Sunday, May 15, 2011

It Takes a Village

(Written on 4/3/2011 from Athens, Greece)
Dear Facebook,
You are crazy.  Besides giving me the ability to stalk everybody I know (and some I don’t), you actually knew I was in Athens before I even told you…who’s the stalker now?!  And then you told me “Alex Kavalieros lives in Greece.  Message her?”  Uhhhh…heck yes, message her! 
Even though you’re creepy, thank you for knowing these connections before I do.

And thus, on my second night in Athens I met up with Alex – a long lost friend from high school.  To add to how excited I was to have a friend, who would have known that Alex’s dad is a famous Greek chef (Chef in Love – Tony Kavalieros)…how perfect is that for my adventure?! She even sent me to his cooking class to learn about Greek cuisine and it opened my eyes to some divine tastes.

Chef at work - giving instructions in the school
We started the evening with a discussion about Moussaka – which I quickly learned from Tony is not really Greek because none of the ingredients are Greek.  So instead we cooked up Kagiana and Potato Soup with Minced Meat.  Both are pretty easy to make and a great way to try your hand at true Greek cuisine!
Meat? Tomatoes? Eggs?  Yes, please.

Chef and me!  Admittedly I did more watching than doing...but still took credit!


Potato Soup with Minced Meat

After a night full of food, fun, and friends I headed back to my last night in my hotel (oh yeah, did I mention that Alex also invited me to stay with her family?!).  So the next morning I got up and (after a pit stop for gyros) rolled my suitcase to the metro station.  Now let me say this….there is nothing more annoying or more recognizable than the distinct sound of a rolling suitcase on a sidewalk hitting the grooves…thadunk…thadunk…thadunk.  Seriously…is there anything that screams “Look at me, I'm a tourist!!!!” louder than that?!

As soon as I settled in to my new abode Alex and I headed out to the private English school where she teaches.  Her rowdy bunches of teenagers were not nearly as shy as she had expected with me there.  And I can't blame them for being a little talkative after their long days...
Alex explained to me that most of her students attend normal public school during the day, and then after school many of them attend private lessons until 8 or 9 PM every night.  This is to "fill in" (so to speak) where the public schools lack.  So by 8 PM these poor kids had already been sitting in classes for about 12 hours.  I would be antsy and hungry if I were them too....oh wait....I was antsy and hungry, and I hadn't been in school since 8 AM.
To fill my own void (hunger), we met up with Alex's dad and adorable younger sister, Denae for more delicious Greek food.  At Tony's friend's new taverna we were treated like royalty with caeser salad, new dishes the chef wanted Tony to try, tiramisu, and saganaki (my favorite...fried CHEESE).  Really?  Fried cheese....pinch me.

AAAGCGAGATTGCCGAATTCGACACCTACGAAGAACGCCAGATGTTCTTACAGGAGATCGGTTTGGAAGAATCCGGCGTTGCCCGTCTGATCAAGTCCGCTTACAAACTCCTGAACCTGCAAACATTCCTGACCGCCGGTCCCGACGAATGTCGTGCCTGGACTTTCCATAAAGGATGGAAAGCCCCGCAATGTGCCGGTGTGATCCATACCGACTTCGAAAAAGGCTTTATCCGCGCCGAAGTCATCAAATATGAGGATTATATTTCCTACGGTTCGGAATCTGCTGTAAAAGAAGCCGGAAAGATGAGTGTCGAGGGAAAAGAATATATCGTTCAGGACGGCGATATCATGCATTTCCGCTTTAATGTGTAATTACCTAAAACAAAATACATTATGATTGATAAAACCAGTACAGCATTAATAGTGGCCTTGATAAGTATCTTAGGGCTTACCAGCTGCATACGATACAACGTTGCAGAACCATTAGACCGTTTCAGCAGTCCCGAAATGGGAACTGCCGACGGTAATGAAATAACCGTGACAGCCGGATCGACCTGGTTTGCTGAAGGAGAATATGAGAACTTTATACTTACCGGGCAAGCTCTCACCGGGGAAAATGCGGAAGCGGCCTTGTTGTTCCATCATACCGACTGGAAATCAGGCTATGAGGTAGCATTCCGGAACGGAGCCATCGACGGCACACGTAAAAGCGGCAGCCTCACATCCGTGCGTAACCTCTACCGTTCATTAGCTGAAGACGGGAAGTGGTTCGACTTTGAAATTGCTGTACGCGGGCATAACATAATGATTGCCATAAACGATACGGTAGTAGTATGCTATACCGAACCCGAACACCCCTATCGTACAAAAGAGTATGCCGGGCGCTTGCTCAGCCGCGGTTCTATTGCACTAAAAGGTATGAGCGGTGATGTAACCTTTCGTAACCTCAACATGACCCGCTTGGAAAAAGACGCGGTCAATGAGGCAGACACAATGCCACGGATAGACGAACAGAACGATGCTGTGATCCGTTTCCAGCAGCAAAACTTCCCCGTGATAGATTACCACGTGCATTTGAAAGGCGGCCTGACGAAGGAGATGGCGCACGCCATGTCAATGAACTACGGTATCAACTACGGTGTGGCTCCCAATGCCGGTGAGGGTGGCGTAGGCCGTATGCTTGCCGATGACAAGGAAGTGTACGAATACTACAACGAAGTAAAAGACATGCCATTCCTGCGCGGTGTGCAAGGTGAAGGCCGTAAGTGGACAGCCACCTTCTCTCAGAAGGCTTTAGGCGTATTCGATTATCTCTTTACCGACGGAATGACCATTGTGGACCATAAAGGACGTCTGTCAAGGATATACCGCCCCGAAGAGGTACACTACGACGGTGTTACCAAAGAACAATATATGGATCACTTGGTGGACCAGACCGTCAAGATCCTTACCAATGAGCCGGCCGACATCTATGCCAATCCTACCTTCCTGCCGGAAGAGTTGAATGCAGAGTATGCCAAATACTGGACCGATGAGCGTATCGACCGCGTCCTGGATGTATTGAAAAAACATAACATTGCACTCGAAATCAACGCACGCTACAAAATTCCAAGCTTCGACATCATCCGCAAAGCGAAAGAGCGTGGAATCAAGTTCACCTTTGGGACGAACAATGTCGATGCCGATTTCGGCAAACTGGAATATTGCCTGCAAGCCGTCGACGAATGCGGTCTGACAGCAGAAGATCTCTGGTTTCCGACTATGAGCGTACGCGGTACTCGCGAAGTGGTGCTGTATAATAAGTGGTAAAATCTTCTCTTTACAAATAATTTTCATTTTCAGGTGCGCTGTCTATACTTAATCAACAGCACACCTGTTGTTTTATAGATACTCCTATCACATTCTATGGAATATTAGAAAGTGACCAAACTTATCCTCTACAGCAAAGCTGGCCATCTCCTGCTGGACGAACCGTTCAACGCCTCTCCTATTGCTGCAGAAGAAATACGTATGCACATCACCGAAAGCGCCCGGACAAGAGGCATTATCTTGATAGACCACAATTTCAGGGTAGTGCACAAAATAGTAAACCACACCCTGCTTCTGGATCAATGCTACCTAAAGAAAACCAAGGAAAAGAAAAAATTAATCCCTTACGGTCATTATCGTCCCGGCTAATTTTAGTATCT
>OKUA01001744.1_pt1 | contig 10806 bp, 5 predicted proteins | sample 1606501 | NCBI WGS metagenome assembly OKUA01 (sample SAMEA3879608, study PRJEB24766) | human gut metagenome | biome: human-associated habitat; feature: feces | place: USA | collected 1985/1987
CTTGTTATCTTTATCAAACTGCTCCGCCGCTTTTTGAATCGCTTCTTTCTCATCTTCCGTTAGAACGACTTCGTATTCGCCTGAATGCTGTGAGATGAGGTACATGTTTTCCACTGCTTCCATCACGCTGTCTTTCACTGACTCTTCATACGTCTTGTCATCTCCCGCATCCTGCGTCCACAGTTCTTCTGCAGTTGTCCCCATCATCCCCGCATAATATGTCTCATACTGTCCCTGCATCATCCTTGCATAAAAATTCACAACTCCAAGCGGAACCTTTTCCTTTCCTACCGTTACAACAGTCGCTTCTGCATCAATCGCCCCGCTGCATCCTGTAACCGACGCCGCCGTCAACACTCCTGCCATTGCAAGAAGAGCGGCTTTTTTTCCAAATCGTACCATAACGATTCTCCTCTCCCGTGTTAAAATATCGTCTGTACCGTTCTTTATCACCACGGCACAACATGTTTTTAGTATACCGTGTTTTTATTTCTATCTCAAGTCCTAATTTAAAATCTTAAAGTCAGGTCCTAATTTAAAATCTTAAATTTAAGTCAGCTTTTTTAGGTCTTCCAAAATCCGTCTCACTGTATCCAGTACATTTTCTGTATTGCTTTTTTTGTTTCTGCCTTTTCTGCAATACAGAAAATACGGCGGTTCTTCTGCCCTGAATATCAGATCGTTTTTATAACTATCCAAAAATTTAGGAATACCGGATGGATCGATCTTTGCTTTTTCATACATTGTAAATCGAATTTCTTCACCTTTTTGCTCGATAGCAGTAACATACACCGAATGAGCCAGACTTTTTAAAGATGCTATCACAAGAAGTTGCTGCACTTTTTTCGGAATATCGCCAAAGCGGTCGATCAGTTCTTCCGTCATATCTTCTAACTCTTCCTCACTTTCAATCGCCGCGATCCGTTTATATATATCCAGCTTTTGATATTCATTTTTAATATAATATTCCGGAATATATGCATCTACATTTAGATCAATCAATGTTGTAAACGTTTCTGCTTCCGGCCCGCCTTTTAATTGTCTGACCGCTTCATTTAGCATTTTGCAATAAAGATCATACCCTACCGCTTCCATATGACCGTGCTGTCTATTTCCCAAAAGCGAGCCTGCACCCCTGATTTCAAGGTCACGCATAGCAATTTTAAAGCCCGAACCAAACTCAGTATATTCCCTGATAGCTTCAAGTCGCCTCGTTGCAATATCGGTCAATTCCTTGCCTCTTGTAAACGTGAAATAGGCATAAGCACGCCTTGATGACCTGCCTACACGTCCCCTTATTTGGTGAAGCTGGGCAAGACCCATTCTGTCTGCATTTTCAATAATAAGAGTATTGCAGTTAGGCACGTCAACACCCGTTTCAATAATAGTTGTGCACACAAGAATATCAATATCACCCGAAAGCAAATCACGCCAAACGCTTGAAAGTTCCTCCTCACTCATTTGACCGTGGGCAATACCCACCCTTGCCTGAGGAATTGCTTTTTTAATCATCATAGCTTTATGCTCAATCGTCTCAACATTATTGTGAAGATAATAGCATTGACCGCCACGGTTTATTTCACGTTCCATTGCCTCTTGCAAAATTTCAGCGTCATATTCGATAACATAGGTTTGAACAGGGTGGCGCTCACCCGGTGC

Tony & Denae at dinner

As my carbs, fats and proteins settled in I passed out for a good, restful night and woke up just in time to grab lunch at Fasoli's (again), pedicures with Alex (okay...I swear I really deserved this one), and a bit of shopping before we headed out to experience real Greek nightlife.  Can I just mention that Greek men are really attractive?  There...I said it.  I'll leave it at that.

We strolled into the house at 5 AM and crept up the apartment building stairs since Alex's grandmother lives next door and always does her "Greek grandmother" thing and makes sure to mention to Alex she knows all. 
Matter of fact, Alex couldn't get away with much even if she wanted to because on the second floor of the building there are 4 apartments, all of which are owned by Alex's family - her grandmother, aunt, father, and one that they rent out.
It got me thinking about how convenient it must be to send the kids to grandma's house, or to eat grandma's leftover soup (yes...we had some of that at 5 AM), or just to have some family support.  And it got me thinking about just how blessed my own childhood was.  
I may not have lived next door to my blood relatives, but my neighbors were still my family.  The boy next door was (and still is) my best friend, the neighborhood kids frequented each other's houses for afternoon snacks, and our moms even had a "babysitting coop" with these cute green coupons with teddy bears stamped on them.  We had annual neighborhood picnics, and spent every 4th of July together.  We sang Christmas carols every winter and all the kids took turn ringing the bells. it might sound a little too much like Pleasantville, but I am thankful for it.  I can only hope that someday when I raise a family I'll have a similarly tight knit community.  Because it really does take a village...
Today my question for you do you create community?  Where do you want to live?  Where do you want to raise a family?  Do you know your neighbors?  If you don't...reach out.  Make a simple gesture to introduce yourself.  You never know what type of a village you might build and create for yourself and for others.

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